Wednesday January 2nd, 2019
You probably didn’t get into management to be a bookkeeper. That’s what finance departments are for, right? But, while finances may not be – and don’t necessarily have to be – your strong suit, there are a few tricks of the trade you should have under your belt when you take on a management position. After all, your role as a manager means you are responsible for ensuring that all areas of the company you manage are running smoothly and working together effectively.
So, aside from the understanding of the obvious core principle of any business – bring in more money than you put out – what are some other financial skills you should acquire as a manager?
In order to run a successful business, there needs to be a balance between what comes in and what goes out. Your accountants and finance departments may be fully competent in their work, but it is important that you play an integral role in forecasting the financial future of your company.
Your financial forecast is an estimate based on actual numbers – expenses and income from the past and present that allow you to project future revenue trends. The data from your past and present financial reports will have immediate and long-term impact on the company, and therefore are vitally important to the daily operations of your team.
Be an active participant in not only reading finance reports, but also in analyzing the trends that will help establish your future budgets. Understanding the numbers will help you manage more efficiently, as you root out wasteful practices and lead your team to function in a more cost-effective manner. It will also help you set goals and create incentives for your team to accomplish and acquire.
As a manager, you may encounter many scenarios where you have the opportunity to make a great deal for the company. Every great manager should have the ability to negotiate a deal – whether that negotiation be with an employee, a customer or another company. The ability to recognize opportunity and seize it in a manner that benefits the company is a valuable tool.
Part of becoming a great negotiator is understanding what your company brings to the table and what you cannot stand to lose. Without in-depth knowledge of the financial statements and projections of your company, you cannot effectively negotiate the best deal for your team. Negotiations could range from negotiating a salary while recruiting talent to negotiating a deal with a vendor to receive services for a lower rate. Negotiating is about leveraging your knowledge of financial data with your ability to communicate effectively. A manager who can master this skill will have a massive positive impact on not only the company culture, but the bottom line of the company itself.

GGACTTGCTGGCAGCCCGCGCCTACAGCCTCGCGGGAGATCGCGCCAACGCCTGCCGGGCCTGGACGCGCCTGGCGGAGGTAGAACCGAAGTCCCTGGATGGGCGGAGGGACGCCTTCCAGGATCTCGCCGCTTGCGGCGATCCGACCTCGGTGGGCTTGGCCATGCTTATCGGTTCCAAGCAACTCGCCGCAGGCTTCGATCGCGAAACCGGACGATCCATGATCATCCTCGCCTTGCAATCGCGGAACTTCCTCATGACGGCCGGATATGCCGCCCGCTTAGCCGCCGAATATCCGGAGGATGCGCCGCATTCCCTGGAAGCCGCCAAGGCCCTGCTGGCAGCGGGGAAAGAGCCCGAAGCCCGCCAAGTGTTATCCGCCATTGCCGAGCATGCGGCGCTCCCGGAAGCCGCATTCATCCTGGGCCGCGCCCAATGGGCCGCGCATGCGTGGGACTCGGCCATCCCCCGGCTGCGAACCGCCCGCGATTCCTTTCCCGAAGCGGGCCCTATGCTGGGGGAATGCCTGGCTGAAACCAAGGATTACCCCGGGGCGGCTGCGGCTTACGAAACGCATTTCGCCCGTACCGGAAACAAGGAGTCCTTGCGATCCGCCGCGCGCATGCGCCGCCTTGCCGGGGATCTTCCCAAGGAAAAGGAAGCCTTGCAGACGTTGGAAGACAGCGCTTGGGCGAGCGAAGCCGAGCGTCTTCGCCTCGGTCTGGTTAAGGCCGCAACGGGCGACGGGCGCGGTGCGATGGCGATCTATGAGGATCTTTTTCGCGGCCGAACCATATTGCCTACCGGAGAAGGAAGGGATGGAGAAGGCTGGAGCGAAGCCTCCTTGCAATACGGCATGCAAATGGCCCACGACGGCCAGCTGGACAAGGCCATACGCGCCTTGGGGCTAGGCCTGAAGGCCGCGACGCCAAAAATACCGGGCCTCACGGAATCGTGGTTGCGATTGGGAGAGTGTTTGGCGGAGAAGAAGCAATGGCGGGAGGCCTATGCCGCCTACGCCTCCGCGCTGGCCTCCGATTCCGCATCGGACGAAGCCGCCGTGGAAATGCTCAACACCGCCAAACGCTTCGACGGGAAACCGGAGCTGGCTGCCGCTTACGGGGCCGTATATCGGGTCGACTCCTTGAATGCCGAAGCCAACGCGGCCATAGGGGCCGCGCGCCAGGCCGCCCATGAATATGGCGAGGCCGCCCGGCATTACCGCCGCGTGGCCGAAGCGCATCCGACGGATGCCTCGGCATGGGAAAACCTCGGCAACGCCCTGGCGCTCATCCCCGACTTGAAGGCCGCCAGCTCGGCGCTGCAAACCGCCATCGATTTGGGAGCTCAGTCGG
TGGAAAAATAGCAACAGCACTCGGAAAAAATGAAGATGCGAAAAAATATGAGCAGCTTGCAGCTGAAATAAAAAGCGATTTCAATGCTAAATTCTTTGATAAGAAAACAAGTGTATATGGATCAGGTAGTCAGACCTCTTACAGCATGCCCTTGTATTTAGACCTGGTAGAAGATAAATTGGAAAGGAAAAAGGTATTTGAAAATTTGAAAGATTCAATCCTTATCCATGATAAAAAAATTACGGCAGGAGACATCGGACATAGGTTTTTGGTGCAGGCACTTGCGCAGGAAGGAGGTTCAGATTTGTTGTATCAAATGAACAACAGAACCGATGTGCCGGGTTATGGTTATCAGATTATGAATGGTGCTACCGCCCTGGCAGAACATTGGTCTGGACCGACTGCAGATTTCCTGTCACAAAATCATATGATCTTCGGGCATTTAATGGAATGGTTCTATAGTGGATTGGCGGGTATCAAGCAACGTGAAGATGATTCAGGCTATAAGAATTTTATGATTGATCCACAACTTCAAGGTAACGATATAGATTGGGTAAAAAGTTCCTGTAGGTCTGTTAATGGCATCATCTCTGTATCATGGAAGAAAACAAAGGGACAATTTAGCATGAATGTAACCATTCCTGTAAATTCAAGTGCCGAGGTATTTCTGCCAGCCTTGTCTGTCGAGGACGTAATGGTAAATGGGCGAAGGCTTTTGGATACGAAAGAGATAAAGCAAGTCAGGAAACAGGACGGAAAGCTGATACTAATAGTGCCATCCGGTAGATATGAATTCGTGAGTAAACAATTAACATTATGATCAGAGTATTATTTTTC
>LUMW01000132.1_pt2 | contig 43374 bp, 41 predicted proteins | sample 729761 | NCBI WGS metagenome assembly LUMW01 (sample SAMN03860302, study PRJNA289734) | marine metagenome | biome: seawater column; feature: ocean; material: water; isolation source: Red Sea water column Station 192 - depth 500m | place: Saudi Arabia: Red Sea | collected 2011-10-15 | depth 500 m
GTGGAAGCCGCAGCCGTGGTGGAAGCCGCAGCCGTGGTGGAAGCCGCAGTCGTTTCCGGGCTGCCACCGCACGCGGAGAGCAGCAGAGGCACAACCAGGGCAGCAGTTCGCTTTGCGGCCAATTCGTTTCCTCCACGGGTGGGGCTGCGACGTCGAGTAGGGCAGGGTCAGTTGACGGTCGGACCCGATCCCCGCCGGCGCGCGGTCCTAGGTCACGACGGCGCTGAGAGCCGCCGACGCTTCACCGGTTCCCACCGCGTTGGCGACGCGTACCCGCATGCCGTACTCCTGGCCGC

While your HR department is likely responsible for the ins-and-outs of your employee compensation, it would be wise to make sure you know how the process is run and how it impacts your bottom line. Understanding employee compensation helps you become a better negotiator. Additionally, this knowledge will help you know what each member of your team is paid and what is feasible in terms of pay raises for your existing employees, as well as what is reasonable for newcomers to expect.
Understanding compensation also helps you while working on your financial forecast. A large portion of your expenses will go towards employee compensation, so it is important to know exactly how much money is designated for paying your team. With that information, you will be better able to analyze the return on investment and either hire new members to join the team or let go of employees who are holding back the success of the company. Without that information, you are left guessing on major decisions that will directly impact your team and its effectiveness in the workplace.
Many managers assume that great communication skills and a willingness to lead are enough to make them great at their job. While those things are crucial to the success of any manager, it’s also important to arm yourself with the financial knowledge of the company. It will help you make more informed decisions and prevent unnecessary financial losses in the long run.